• Develop consequences for things you fight about often and share them with your kids during times of calm. You will be more creative when you are calm – so use those times to brainstorm ideas. Whenever possible, allow your kids to help.

• A consequence thrown out in the heat of the moment will result in too much taken away too quickly which causes resentment rather than respect and learning. This will make it hard for you to follow through after you have calmed down and realized you over-did it. Retracting now must be down carefully and with discussion.

2) Be Creative… rather than throw out all the tools in your parenting pack as defective, I always encourage parents to use their creativity and see if they can adapt them to align with their parenting goals.

In my book Break Free of Parenting Pressures, I provide details on how you might do this for a variety of common (North American) tools. I also share one of my own examples where I used the tool of privilege removal and adapted it to help convince my daughter she needed to listen. A FREE tool analysis which helps you figure out if a tool is functional, respectful, effective and easy (and therefore helping you reach your goals) is also provided.

For those who haven’t read the book in a nutshell my message is this…the tools you were raised with are the ones that will jump into your hand the easiest when you reach for a parenting solution. Rather than ditch all those tools and feel bad every time you accidentally use them, become aware of your parenting goals and then use your creativity to adapt those tools to fit your needs. There is a certain comfort in using what you already know, so take what you know and make it work in your favor.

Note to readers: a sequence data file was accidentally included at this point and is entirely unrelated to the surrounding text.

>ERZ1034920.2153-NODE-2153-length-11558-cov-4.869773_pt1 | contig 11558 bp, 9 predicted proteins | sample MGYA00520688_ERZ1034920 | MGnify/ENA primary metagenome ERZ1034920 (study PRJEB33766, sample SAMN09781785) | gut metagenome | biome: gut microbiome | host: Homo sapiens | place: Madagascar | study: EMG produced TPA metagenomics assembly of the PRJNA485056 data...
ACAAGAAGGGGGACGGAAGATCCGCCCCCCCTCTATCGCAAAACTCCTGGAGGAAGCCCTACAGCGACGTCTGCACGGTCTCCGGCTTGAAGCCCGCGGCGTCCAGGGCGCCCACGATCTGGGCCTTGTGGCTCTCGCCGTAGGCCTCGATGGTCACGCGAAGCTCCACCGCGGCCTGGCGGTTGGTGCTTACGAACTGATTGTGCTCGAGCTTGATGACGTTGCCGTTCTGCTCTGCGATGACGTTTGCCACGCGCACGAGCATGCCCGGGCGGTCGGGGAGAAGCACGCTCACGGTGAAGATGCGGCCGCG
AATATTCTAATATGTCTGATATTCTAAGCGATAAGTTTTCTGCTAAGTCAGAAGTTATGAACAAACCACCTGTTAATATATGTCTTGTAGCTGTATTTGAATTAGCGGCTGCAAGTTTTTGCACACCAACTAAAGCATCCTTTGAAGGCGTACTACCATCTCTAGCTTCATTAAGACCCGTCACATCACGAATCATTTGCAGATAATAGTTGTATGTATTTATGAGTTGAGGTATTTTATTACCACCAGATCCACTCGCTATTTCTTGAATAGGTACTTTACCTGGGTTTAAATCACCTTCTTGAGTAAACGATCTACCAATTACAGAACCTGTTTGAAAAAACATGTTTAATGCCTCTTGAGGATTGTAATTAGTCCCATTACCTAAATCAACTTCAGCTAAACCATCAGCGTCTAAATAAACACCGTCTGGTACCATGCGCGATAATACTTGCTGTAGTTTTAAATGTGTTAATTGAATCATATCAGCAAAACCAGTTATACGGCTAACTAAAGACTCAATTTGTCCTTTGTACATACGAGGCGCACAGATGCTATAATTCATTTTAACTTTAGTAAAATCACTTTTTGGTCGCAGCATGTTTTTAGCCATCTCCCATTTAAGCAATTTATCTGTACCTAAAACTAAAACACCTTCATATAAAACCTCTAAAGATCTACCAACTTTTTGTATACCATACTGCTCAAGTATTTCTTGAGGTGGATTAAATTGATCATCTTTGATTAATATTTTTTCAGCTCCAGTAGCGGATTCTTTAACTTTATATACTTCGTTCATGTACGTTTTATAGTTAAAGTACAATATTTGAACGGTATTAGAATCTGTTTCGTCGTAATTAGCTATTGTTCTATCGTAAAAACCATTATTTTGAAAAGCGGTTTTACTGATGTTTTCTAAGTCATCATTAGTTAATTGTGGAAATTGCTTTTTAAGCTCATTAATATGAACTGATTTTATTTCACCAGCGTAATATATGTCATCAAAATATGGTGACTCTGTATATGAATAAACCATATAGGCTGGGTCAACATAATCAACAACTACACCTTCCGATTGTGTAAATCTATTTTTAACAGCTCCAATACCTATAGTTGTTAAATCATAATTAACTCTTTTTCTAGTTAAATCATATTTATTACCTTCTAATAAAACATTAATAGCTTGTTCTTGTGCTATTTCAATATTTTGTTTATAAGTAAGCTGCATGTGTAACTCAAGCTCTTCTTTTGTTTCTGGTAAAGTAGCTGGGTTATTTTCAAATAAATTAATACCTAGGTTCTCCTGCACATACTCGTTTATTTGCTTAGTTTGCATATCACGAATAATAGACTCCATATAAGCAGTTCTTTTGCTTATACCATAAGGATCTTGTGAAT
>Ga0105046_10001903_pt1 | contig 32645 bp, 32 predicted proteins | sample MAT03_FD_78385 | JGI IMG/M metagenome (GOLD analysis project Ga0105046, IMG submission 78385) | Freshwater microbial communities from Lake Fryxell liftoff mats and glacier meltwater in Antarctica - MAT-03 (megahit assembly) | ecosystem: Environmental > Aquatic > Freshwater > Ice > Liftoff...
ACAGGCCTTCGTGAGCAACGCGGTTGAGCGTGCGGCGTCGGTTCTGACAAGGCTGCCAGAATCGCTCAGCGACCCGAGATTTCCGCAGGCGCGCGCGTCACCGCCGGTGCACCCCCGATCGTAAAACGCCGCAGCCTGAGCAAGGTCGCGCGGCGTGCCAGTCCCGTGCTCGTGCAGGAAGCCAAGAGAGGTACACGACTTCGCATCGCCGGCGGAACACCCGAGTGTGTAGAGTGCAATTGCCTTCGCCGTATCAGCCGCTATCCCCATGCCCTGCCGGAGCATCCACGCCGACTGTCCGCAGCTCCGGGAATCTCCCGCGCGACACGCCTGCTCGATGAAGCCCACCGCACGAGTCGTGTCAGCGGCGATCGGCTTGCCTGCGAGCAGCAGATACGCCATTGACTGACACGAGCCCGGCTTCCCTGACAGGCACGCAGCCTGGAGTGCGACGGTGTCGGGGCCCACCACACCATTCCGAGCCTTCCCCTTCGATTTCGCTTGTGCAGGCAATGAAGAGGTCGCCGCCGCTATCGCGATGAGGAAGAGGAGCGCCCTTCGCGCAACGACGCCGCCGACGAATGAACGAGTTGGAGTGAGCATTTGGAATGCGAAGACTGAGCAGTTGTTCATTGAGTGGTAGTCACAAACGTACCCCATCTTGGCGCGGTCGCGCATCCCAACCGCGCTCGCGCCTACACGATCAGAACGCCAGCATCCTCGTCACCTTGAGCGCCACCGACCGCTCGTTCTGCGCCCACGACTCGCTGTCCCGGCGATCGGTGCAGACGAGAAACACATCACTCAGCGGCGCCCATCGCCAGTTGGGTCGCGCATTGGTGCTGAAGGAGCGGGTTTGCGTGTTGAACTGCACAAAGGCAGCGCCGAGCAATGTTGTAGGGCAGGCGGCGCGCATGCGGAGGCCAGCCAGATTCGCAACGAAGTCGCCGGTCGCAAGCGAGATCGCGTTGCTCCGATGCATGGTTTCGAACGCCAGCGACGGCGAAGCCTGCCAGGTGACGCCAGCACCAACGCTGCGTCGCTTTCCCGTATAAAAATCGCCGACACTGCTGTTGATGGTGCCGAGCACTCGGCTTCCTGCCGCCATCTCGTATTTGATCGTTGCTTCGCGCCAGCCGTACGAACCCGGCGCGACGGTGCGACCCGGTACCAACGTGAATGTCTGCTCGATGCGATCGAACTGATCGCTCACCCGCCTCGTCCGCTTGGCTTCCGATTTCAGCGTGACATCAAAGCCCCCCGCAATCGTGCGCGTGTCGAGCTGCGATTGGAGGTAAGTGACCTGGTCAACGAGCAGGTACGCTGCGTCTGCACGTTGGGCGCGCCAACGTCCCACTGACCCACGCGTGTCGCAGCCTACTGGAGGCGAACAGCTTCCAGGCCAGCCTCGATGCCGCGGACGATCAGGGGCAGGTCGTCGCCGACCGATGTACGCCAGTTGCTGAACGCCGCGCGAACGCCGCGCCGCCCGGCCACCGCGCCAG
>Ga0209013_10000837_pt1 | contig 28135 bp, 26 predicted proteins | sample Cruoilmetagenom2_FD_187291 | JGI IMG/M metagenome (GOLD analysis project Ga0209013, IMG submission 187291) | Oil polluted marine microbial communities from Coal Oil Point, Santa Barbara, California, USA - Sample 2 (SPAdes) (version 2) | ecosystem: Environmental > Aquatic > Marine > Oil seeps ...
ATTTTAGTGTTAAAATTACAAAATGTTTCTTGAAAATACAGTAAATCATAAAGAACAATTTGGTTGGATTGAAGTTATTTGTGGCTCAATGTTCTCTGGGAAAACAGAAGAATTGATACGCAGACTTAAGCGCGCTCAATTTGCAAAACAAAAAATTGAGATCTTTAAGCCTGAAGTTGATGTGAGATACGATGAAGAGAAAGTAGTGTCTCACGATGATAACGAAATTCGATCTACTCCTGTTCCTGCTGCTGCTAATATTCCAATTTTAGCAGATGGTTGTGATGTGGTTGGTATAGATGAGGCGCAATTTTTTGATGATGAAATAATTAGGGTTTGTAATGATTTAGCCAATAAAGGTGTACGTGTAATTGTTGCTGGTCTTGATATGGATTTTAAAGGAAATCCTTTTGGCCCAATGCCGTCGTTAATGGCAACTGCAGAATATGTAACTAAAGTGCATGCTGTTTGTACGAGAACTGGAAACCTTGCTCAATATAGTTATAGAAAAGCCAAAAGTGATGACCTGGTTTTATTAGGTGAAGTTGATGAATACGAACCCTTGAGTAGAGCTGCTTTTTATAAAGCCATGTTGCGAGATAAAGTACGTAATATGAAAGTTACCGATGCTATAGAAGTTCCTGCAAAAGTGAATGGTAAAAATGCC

3) Learn how to simmer…going back to the boiling pot analogy in Part 1 of this series, if you can practice cooling yourself down in the heat of the moment, you can model some very important skills to your kids:

• Practice self-control rather than automatically engaging in power struggles (techniques shared in Part 3 of this series)

• Acknowledge you are yelling (or your desire to) and tell your child you need time to calm down before you can talk about the situation; “I’m too angry to discuss this now without yelling. I’m going to take a time-out. Until we’ve had this discussion _____________ (there will be no electronics time) or (you can stay in your room)…”

• Point out the problem, admit you don’t know the best way to proceed and ask for suggestions – “We have 20 minutes to get to our appointment, no one is ready and it’s a 15 minute drive – any suggestions how we might make this happen? ” This type of question often creates a team mentality which can calm you and get your kids on board to solve the problem (be sure to use a calm voice in delivery).